When considering more complex activities such as sports, predicting the outcome of a combination with tDCS becomes slightly more complicated. This is because the cognitive demands of sustained sports training mostly tap long-term changes in cortical areas, and thus adding tDCS to stimulate the same areas might not produce an additive effect. This rationale is supported by a recent study by Bortoletto et al. (2015), where anodal tDCS facilitated learning only when applied concurrently during a non-learning task, and anodal tDCS actually impaired learning when applied during an active learning task that induced cortical excitability. Similar conclusion can also be drawn from a comparison between low and high performers in a study by Tseng et al. (2012), where the authors reported that only low performers benefited from tDCS. Therefore, if a trainee or athlete has already optimized the activation level of a brain region (or network) and reached a high level of performance, the facilitating effect of tDCS may be minimal. Interestingly, several studies have demonstrated that the effect of tDCS can be greater when applied concurrently during the practice session. If we view the practice session as a form of cognitive training, these studies might suggest that there is much to be gained by combining cognitive training with brain stimulation (e.g., Ditye et al., 2012). Note that the two ideas are not mutually exclusive—it is possible that brain stimulation could speed up learning rates in cognitive training, while still lacking the ability to overcome plateauing. This emphasizes the importance of considering individual differences in cognitive training (Jaeggi et al., 2014; Moreau, 2014), to offer potent interventions for everyone.

Moreover, one study recently demonstrated that tDCS-related enhancement in motor learning and temporal processing involves BDNF secretion that regulates synaptic plasticity (Fritsch et al., 2010) and increased neuronal complexity (Liang et al., 2014), both of which have been associated with long-term physical exercise (Erickson et al., 2011; Wang et al., 2014). It might therefore be advantageous to test the effect of sport training combined with tDCS stimulation by observing endocrinological and neurophysiological responses, as both may help uncover additional mechanisms behind cognitive changes. Clearly, these arguments need to be experimentally validated before further claims can be made about the efficacy of combining tDCS and physical exercise. Considering the current lack of definitive findings in this area, studies should take advantage of these technological advances to optimize stimulation parameters and training program for maximized cognitive gains.

Concluding Remarks

We have presented herein our views on combining tDCS with other well-established interventions such as physical exercise. The rationale we advocated goes beyond this particular combination, and others have been presented as valid, such as tDCS with cognitive training (e.g., Martin et al., 2013). However, there are unique advantages in considering a combination with physical exercise rather than with cognitive training, as interventions based on the former do not suffer the skepticism associated with the latter. We believe this field of research is promising and will open venues for numerous applications, including healthy aging. In this endeavor, we should keep in mind that long-term consequences of transcranial stimulations are not well understood—scholars have recently been calling for caution regarding the use of these techniques (Davis, 2014), while others have pointed out that the lack of behavioral, physiological, and computational models undermines their clinical applications (Bestmann et al., 2015). With these current limitations in mind, the promise of careful investigations far outweighs the associated risks, and the potential to treat or alleviate numerous conditions remains exciting. If the field of cognitive enhancement is to make a substantial impact on human lives, it needs to incorporate personalized combinations of the most promising interventions.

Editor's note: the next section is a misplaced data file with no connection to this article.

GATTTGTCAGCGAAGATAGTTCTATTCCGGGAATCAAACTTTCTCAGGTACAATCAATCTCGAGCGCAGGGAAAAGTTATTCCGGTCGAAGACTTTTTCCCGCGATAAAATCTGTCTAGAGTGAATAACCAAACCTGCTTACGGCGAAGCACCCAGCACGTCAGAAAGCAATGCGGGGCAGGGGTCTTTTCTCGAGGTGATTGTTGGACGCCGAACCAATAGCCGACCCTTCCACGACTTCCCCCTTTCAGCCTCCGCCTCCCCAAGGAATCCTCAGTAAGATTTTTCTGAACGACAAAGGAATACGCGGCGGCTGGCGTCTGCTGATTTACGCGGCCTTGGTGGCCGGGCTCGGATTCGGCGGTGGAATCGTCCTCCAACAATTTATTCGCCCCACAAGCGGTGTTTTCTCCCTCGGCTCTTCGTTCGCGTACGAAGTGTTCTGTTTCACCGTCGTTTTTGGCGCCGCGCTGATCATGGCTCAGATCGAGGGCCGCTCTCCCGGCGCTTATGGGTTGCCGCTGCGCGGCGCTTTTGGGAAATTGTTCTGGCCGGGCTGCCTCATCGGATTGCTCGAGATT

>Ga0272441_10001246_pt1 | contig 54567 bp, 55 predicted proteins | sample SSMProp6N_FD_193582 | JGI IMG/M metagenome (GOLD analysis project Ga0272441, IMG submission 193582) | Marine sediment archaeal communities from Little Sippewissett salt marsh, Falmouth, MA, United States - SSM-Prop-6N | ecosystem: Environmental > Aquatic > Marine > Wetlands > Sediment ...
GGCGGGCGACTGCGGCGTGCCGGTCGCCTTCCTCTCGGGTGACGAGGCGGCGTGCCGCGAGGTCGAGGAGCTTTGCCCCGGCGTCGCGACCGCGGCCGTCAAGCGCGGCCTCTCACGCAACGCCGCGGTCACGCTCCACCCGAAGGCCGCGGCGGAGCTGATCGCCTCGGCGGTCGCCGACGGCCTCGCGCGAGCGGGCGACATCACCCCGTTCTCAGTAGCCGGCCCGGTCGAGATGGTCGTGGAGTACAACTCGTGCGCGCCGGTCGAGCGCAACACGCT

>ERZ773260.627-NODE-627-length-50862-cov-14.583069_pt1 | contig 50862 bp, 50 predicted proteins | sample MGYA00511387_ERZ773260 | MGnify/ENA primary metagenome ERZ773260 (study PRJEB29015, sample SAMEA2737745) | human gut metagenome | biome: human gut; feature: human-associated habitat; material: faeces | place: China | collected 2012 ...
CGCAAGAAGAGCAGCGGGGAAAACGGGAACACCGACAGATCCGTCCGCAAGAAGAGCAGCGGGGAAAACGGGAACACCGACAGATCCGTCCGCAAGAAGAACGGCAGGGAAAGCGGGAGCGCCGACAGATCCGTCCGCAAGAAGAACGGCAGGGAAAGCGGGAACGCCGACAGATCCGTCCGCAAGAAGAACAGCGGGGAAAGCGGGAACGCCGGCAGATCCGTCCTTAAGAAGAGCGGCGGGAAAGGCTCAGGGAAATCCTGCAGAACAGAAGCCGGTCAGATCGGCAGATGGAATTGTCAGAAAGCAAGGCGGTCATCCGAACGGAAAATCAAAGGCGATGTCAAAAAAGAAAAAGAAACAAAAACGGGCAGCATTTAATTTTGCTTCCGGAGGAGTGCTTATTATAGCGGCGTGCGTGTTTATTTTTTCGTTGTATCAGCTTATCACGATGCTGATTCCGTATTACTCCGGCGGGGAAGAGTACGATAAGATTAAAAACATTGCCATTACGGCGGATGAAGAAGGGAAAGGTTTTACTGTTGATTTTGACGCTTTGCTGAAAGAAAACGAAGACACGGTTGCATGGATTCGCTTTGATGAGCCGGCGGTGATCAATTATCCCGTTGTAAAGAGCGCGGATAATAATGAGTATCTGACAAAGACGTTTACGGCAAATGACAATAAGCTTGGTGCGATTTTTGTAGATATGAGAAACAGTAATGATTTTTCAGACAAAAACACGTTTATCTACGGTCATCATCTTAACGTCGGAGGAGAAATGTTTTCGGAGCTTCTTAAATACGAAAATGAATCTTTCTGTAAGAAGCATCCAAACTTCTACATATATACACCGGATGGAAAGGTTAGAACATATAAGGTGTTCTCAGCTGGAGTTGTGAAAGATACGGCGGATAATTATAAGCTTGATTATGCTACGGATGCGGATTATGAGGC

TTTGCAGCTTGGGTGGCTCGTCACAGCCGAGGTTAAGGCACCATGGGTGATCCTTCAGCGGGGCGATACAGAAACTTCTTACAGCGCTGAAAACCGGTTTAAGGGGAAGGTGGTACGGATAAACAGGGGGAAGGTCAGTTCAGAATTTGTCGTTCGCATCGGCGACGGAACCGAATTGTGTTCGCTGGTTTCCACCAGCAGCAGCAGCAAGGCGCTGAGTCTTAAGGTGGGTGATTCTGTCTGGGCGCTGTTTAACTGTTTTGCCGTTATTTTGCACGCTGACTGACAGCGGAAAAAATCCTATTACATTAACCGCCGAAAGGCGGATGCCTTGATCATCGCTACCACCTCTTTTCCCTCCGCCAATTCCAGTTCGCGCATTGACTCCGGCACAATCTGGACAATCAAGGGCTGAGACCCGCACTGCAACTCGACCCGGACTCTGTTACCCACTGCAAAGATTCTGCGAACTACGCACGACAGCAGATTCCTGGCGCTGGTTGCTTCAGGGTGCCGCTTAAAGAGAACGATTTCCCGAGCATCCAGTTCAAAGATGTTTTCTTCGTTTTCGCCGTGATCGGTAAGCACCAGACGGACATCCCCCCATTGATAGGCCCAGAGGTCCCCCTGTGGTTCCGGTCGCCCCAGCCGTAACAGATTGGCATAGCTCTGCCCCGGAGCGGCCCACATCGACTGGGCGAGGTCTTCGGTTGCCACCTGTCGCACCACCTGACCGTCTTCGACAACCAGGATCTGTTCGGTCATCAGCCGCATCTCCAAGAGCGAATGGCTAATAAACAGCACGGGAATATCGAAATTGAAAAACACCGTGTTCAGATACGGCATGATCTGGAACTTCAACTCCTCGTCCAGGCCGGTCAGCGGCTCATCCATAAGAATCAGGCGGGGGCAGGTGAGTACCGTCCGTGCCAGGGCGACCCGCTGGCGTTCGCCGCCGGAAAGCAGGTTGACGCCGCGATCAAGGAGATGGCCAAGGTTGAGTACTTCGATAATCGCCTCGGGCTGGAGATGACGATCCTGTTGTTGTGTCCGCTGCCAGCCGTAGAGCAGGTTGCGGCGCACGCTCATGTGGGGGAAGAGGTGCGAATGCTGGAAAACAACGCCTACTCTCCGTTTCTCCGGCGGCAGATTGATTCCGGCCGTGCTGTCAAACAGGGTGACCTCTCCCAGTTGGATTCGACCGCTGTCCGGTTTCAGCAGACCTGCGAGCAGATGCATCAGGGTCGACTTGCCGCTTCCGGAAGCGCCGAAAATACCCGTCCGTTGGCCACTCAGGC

Conflict of Interest Statement

The authors declare that the research was conducted in the absence of any commercial or financial relationships that could be construed as a potential conflict of interest.

Acknowledgments

CHJ work was supported by the Ministry of Science and Technology, Taiwan (MOST-104-2420-H-008-001-MY2). CHW was supported by the Ministry of Science and Technology, Taiwan (MOST-103-2410-H-006-127-).

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Keywords: cognitive training, cognitive enhancement, physical exercise, sports training, tDCS, transcranial stimulation, neuroplasticity

Citation: Moreau D, Wang C-H, Tseng P and Juan C-H (2015) Blending transcranial direct current stimulations and physical exercise to maximize cognitive improvement. Front. Psychol. 6:678. doi: 10.3389/fpsyg.2015.00678

Received: 13 December 2014; Accepted: 08 May 2015;
Published: 22 May 2015.

Edited by:

Olga Lucía Gamboa Arana, Goethe University Frankfurt am Main, Germany

Reviewed by:

Matteo Feurra, National Research University - Higher School of Economics, Russia

Copyright © 2015 Moreau, Wang, Tseng and Juan. This is an open-access article distributed under the terms of the Creative Commons Attribution License (CC BY). The use, distribution or reproduction in other forums is permitted, provided the original author(s) or licensor are credited and that the original publication in this journal is cited, in accordance with accepted academic practice. No use, distribution or reproduction is permitted which does not comply with these terms.

*Correspondence: David Moreau, david.moreau@fulbrightmail.org